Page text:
One keeps hearing of Global Warmingeverywhere, especially in India. In my city, even the lower middle class homes can afford at least a single air-conditioner in harsh summers, so think of how much we are heating up planet earth every summer. Combined with the religious effect, think of the sum total warming up of our immediate ground atmosphere… (Not even taking into account the air pollution owing to vehicular traffic and fuel exhaust here).
So its ridiculous that year after year we must be complaining of erratic monsoons and melting glaciers and deficient rainfall, or in short Climate Change. Try explaining to our masses, the heat that must be generated by a billion lamps through out the country for years, for decades, for centuries and their effect on our environment … but this is one country where reasoning never works!
While i am kind of a believer in most of our rituals (i am not saying they are completely meaningless), which i understand have hidden contexts, I am increasingly concerned about the harm we are doing to our environment with our rituals. The rituals mean more to me for the Sanskrit mantras chanted which are supposed to have neuro linguistic and psycho linguistic benefits. Look at the Yagna here that is using up so much of precious potable water, a scarce product in many arid Indian states that might be reeling under drought wrought in by failed monsoons. (One may come up with argument about bath tubs at homes and hotels).
TheYagnas or the Homas. No Hindu marriage or housewarming or whatever is complete without this great Hindu religious ritual in which fire plays a major role. The holy fire I mean. In our wedding muhurat, the couples have to walk around the holy fire ‘Agni’ for seven times that will be alight for hours as sanskrit mantras are chanted in chorus by priests …. and for most of our ceremonies like death anniversaries, birthdays for children etc, again the homa fires in the homagunda will be lit for hours raising a big smoke… into which we pour everything from ghee (clarified butter), dried twigs, Nava Dhania (the nine food grains like pulses), flowers, fruits, even silk clothes, coins (gold if you can afford)…. because we believe giving the holy fire these things means our offerings will reach the Gods directly though the Agni medium which is one of the purest, and one of the five major natural elements of Earth (the other four being the air, the earth, the water, the sky)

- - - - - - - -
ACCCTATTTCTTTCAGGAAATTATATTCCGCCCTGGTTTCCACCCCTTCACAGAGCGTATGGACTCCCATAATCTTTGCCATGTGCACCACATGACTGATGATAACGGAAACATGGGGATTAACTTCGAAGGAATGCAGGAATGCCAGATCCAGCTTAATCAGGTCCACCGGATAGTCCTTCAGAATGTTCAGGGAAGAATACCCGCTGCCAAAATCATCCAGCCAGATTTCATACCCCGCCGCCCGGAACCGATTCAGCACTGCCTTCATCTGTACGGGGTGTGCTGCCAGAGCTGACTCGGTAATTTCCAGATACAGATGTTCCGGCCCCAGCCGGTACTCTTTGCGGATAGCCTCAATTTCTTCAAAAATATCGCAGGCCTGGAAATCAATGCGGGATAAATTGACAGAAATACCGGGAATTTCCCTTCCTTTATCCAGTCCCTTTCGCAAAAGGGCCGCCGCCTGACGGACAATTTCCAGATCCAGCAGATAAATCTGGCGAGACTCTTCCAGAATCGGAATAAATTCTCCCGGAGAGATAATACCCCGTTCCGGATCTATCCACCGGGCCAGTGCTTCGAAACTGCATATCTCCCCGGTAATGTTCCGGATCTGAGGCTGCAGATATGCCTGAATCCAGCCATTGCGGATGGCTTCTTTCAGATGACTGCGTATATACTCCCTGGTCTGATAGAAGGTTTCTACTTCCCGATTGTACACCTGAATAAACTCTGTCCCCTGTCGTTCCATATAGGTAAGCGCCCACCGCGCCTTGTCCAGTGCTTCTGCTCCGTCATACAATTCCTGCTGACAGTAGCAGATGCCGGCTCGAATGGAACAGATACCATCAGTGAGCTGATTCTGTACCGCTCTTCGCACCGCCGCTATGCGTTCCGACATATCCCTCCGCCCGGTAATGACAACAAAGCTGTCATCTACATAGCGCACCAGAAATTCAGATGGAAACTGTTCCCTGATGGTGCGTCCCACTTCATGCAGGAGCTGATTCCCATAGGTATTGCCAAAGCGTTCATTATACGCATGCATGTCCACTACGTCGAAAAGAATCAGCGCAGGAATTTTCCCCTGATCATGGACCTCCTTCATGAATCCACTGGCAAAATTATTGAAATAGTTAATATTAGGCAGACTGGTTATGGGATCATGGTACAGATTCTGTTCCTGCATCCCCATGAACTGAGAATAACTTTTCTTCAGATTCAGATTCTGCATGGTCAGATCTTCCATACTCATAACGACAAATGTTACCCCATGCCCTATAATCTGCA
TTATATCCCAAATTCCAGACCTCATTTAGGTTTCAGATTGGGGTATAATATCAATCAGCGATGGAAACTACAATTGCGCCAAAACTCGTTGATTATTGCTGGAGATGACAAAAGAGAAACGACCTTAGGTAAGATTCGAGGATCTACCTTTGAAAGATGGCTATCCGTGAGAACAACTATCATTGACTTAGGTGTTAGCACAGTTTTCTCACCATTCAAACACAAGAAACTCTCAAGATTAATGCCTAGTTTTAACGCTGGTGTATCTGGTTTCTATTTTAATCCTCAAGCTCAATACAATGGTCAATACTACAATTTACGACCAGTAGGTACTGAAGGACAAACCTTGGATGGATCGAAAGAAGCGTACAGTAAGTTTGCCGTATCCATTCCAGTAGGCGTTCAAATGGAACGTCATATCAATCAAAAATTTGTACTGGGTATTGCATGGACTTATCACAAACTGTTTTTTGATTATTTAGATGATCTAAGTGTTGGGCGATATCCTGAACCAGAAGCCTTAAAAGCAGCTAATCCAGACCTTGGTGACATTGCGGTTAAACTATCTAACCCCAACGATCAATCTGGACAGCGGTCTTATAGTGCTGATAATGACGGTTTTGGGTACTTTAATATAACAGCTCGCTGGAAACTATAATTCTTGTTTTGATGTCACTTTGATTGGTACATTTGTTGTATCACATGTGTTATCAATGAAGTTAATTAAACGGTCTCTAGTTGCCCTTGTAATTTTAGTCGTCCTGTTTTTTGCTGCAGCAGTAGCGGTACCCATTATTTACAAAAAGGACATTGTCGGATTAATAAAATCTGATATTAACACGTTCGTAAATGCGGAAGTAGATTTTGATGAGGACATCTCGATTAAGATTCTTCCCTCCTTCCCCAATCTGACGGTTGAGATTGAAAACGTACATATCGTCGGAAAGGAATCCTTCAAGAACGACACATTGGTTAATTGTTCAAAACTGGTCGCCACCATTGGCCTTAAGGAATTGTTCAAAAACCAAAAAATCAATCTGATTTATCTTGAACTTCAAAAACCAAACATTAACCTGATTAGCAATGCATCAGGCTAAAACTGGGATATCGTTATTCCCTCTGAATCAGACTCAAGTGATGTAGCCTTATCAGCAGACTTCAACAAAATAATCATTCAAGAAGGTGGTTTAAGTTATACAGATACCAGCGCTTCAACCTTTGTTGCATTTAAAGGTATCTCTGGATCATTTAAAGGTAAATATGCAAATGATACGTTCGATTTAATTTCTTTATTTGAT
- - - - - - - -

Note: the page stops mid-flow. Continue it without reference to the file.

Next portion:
Not denying i have participated in homams in my own family, but even the staunchest believer in me keeps questioning always why should so much be put to wastage by our religious practices. Isn’t there a different way? Can’t our Gods hear our prayers by any other means? Should our Gods have to be essentially bribed this way?!
One of our greatest temple rituals is ‘Abhishegam/Abhishek.’ This means bathing our ‘Murthis’ (idol or vigrahas) with water, curds, honey, milk, panchaamirtham (made out five fruits), etc after application of oil to the dieties. Imagine this done to all Hindu deities through out India in thousands and thousands of temples. After the ‘abhishek’ or’abhishegam’ is complete, we decorate our deities with floral garlands, silk clothes and gold and diamond jewelery. An ‘Archana‘ follows which means invoking the Lord’s and/or His Missus’ names 108 times or so with floral tributes. While i until today revel at the darshan of my Mother Goddess and Her Consort Shiva (and other gods and goddesses as the case may be) in their finest adornments in our temples, i can’t help wondering at all that which go waste in the name of these rituals…